GUIDE TO INFECTION CONTROL IN THE HEALTHCARE SETTING
HELICOBACTER PYLORI (H. pylori)
Authors: Véronique Y. Miendje Deyi, PharmD, PhD
Chapter Editor: Shaheen Mehtar, MBBS, MRCPath, UK; FRC Path UK; FCPath (S Africa); MD (London)
Helicobacter pylori (H. pylori) is the most prevalent chronic bacterial infection in humans, colonizing the stomach of about half the world’s population. Appropriate reprocessing procedures of endoscopes is mandatory to avoid nosocomial transmission. An effective vaccine against this infectious disease, followed by the optimization of the vaccine strategy would be the best public health measure to prevent the risk of H. pylori associated gastric cancer.
- pylori infection is the most common cause of chronic gastritis. It has been associated with peptic ulcer disease, dyspepsia, idiopathic thrombocytopenic purpura, iron deficiency anemia, low-grade gastric mucosa-associated lymphoid tissue (MALT) lymphoma, and gastric adenocarcinoma in all sites.
- Most persons infected with pylori are asymptomatic. However, according to Kyoto global consensus report, H. pylori infection is now considered an infectious disease, whether symptomatic or not.
- pylori is commonly acquired in childhood, and in under-resourced countries the prevalence of H. pylori infection is as high as 50% by the age of 5 years.
- pylori transmission from person to person is mostly vertical in urban areas (main risk factor is the infected mother) and horizontal in rural areas.
- The rate of acquisition is higher in developing countries. In industrialized countries, the prevalence of pylori is declining especially in children, but lower socioeconomic status and poor household hygiene practices are key factors leading to a higher prevalence of colonization.
- Recommendations for eradication differ for children and adults but treatment is strongly recommended in peptic ulcer disease and low-grade MALT lymphoma when pylori is present.
- Iatrogenic transmission of pylori by upper gastrointestinal endoscopy has been documented but is nowadays limited in developed countries due to the use of single-use biopsy forceps and traceability of reprocessing of the endoscopes.
- pylori is susceptible to most commonly used high level disinfectants and, therefore, iatrogenic inoculation of the bacterium by endoscopy is unlikely if appropriate reprocessing procedures are strictly adopted.
- New technologies for automated endoscope reprocessors have been developed.
- Humans are the natural reservoir of pylori. The pathogen is spread mainly through person-to-person transmission, either by gastro-oral, fecal-oral, or oral-oral routes. However, at least three other possible vectors have been suggested as possible routes of transmission: water, food, and animals.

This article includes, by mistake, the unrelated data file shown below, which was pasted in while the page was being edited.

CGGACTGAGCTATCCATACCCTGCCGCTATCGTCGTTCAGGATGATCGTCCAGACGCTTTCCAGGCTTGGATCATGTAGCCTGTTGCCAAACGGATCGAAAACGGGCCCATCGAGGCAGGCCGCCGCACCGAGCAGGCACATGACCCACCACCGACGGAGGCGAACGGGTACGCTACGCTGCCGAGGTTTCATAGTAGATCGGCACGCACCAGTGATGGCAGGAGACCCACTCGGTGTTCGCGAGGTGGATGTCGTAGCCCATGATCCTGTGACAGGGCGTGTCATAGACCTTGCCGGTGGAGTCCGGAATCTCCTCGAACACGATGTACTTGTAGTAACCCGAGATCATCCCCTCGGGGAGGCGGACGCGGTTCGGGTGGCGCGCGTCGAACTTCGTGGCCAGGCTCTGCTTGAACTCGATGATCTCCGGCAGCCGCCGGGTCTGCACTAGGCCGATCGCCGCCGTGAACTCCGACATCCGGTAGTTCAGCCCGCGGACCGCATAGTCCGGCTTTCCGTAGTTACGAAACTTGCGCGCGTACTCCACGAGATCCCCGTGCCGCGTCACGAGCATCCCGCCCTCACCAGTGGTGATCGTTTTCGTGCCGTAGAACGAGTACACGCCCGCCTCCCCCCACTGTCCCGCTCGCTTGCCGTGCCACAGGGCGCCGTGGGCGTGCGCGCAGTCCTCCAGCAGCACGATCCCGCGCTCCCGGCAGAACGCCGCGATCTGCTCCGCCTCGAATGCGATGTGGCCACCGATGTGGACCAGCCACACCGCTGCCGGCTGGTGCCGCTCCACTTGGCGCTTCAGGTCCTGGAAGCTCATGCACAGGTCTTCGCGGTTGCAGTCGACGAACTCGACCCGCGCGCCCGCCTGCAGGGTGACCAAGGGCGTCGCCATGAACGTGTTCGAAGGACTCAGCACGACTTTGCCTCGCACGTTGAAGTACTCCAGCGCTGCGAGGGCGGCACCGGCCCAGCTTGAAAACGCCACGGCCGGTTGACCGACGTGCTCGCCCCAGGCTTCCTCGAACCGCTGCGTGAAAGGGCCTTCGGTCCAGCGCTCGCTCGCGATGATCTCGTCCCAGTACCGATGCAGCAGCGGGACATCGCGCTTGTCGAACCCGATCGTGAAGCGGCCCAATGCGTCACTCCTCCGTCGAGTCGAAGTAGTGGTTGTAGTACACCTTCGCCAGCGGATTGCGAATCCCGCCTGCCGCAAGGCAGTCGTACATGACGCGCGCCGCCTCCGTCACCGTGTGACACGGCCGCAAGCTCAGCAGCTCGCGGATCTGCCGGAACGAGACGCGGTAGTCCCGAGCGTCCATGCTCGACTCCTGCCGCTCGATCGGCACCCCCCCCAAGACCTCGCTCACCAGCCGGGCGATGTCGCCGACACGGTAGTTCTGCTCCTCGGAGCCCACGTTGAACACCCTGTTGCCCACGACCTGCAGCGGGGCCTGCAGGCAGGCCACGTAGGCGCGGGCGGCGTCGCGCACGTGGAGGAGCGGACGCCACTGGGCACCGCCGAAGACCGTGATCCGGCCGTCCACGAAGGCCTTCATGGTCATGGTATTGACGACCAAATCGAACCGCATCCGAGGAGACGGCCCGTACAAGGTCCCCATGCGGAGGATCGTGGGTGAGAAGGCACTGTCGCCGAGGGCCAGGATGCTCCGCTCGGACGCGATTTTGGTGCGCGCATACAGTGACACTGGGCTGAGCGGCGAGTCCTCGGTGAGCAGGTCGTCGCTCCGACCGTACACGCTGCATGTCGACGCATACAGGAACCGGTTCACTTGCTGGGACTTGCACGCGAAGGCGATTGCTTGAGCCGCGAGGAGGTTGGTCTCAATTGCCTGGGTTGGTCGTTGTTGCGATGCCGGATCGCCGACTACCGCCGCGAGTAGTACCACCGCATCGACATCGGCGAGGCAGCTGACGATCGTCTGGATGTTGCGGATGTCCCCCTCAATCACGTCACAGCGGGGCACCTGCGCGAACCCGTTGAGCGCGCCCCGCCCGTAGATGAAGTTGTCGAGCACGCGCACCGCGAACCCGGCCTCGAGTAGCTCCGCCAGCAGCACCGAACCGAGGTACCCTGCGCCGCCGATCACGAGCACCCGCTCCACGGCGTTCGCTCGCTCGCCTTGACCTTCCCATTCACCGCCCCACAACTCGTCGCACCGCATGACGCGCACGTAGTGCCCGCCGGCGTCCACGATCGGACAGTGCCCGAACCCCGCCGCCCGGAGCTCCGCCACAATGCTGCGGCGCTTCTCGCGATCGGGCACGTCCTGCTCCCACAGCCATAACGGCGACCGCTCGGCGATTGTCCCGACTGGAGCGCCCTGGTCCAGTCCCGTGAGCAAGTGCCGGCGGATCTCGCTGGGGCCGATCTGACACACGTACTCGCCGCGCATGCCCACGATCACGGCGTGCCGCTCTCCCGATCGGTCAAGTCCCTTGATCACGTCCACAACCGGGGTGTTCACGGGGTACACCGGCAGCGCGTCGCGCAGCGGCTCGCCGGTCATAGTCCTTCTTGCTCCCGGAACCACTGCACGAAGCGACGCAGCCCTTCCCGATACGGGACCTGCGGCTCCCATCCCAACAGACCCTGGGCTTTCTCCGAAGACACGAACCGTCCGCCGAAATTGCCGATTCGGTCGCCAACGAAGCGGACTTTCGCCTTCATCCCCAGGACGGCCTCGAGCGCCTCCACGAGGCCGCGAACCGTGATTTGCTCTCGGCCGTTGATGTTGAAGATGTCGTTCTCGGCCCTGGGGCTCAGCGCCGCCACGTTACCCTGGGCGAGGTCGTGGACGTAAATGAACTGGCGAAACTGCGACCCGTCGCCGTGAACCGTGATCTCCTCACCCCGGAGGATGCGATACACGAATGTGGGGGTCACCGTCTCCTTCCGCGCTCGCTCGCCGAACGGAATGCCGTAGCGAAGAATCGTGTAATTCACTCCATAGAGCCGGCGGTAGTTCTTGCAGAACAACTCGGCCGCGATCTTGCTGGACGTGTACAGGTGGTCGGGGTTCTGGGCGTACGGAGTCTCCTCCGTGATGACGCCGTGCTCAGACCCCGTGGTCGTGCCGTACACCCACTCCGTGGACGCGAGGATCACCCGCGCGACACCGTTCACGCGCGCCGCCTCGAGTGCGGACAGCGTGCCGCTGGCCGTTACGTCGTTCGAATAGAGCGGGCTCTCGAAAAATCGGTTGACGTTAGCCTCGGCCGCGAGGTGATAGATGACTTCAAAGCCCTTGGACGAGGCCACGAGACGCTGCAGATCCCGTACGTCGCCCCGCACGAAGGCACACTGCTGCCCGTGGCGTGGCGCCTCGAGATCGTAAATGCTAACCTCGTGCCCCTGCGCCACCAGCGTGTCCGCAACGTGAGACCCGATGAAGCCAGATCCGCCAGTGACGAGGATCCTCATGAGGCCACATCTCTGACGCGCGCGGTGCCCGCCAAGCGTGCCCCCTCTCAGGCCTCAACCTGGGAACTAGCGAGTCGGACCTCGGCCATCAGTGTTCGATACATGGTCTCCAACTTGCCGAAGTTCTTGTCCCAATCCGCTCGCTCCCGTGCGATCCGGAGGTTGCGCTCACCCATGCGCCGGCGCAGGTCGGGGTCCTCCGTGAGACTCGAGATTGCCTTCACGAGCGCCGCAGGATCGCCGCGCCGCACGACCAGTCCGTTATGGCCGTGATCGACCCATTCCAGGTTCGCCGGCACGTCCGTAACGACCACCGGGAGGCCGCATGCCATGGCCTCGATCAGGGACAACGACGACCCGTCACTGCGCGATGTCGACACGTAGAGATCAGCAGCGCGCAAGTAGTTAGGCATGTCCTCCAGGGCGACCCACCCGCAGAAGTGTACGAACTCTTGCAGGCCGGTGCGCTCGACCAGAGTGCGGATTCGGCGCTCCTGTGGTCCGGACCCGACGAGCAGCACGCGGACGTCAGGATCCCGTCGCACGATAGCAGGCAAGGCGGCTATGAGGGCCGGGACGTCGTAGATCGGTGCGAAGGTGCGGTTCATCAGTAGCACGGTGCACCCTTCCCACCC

- Risk factors for infection include overcrowded households, institutionalization, low education, poor sanitation, and poor water supply but both positive and negative studies have been published concerning these issues.
- Owing the benefits related to pylori eradication (reduction of transmission, avoidance of costs of management of the infection), eradication is more and more recommended, even for asymptomatic persons. Nevertheless, it is also reported that H. pylori colonization may confer protection against several disorders including gastro-esophageal reflux, esophageal cancer, obesity, asthma, and allergic disorders.
- In under-resourced countries, presumptive treatment seems to be followed by recurrence or re-infection in many cases.
- A meta-analysis including 15 studies demonstrated an increased risk of pylori infection among gastroenterology personnel.
- Active or passive immunization is important for future prevention efforts. A recent successful vaccine field trial has been reported in Chinese children.
- Endoscopes are complex medical devices which are usually heat sensitive and therefore will require chemical reprocessing.
- Training should be a priority for all the healthcare personnel in the endoscopy unit. Certification of such courses is recommended.
- Hand hygiene should be carried out prior to wearing and after removing, personal protective equipment.